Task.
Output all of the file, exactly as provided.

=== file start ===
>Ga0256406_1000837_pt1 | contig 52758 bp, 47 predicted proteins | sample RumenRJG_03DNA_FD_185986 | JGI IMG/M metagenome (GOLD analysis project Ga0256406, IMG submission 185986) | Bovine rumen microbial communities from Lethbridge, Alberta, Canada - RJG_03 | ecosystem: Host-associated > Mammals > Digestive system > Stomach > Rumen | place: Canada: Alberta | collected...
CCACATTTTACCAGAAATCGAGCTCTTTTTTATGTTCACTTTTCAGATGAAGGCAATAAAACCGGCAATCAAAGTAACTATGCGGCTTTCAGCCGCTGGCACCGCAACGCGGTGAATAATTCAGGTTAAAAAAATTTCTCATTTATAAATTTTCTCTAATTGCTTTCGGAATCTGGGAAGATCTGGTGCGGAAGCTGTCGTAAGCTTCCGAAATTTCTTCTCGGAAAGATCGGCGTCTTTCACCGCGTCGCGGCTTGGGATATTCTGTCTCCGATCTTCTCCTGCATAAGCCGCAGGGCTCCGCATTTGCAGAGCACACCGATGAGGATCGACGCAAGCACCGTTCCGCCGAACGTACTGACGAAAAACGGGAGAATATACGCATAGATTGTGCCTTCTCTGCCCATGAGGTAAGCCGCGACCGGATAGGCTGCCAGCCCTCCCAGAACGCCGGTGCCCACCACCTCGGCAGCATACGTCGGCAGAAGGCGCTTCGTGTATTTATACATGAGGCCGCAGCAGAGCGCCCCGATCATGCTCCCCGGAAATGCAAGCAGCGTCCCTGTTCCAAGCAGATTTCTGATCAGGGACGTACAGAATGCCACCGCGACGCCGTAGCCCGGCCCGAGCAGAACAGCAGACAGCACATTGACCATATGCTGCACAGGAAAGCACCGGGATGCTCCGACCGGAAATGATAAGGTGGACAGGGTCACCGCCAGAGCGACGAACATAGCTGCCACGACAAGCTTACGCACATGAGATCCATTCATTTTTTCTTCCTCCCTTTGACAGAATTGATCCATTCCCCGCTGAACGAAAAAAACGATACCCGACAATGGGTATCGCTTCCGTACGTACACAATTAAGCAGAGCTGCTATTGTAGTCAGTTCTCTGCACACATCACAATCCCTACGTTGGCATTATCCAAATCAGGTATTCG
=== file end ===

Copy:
>Ga0256406_1000837_pt1 | contig 52758 bp, 47 predicted proteins | sample RumenRJG_03DNA_FD_185986 | JGI IMG/M metagenome (GOLD analysis project Ga0256406, IMG submission 185986) | Bovine rumen microbial communities from Lethbridge, Alberta, Canada - RJG_03 | ecosystem: Host-associated > Mammals > Digestive system > Stomach > Rumen | place: Canada: Alberta | collected...
CCACATTTTACCAGAAATCGAGCTCTTTTTTATGTTCACTTTTCAGATGAAGGCAATAAAACCGGCAATCAAAGTAACTATGCGGCTTTCAGCCGCTGGCACCGCAACGCGGTGAATAATTCAGGTTAAAAAAATTTCTCATTTATAAATTTTCTCTAATTGCTTTCGGAATCTGGGAAGATCTGGTGCGGAAGCTGTCGTAAGCTTCCGAAATTTCTTCTCGGAAAGATCGGCGTCTTTCACCGCGTCGCGGCTTGGGATATTCTGTCTCCGATCTTCTCCTGCATAAGCCGCAGGGCTCCGCATTTGCAGAGCACACCGATGAGGATCGACGCAAGCACCGTTCCGCCGAACGTACTGACGAAAAACGGGAGAATATACGCATAGATTGTGCCTTCTCTGCCCATGAGGTAAGCCGCGACCGGATAGGCTGCCAGCCCTCCCAGAACGCCGGTGCCCACCACCTCGGCAGCATACGTCGGCAGAAGGCGCTTCGTGTATTTATACATGAGGCCGCAGCAGAGCGCCCCGATCATGCTCCCCGGAAATGCAAGCAGCGTCCCTGTTCCAAGCAGATTTCTGATCAGGGACGTACAGAATGCCACCGCGACGCCGTAGCCCGGCCCGAGCAGAACAGCAGACAGCACATTGACCATATGCTGCACAGGAAAGCACCGGGATGCTCCGACCGGAAATGATAAGGTGGACAGGGTCACCGCCAGAGCGACGAACATAGCTGCCACGACAAGCTTACGCACATGAGATCCATTCATTTTTTCTTCCTCCCTTTGACAGAATTGATCCATTCCCCGCTGAACGAAAAAAACGATACCCGACAATGGGTATCGCTTCCGTACGTACACAATTAAGCAGAGCTGCTATTGTAGTCAGTTCTCTGCACACATCACAATCCCTACGTTGGCATTATCCAAATCAGGTATTCG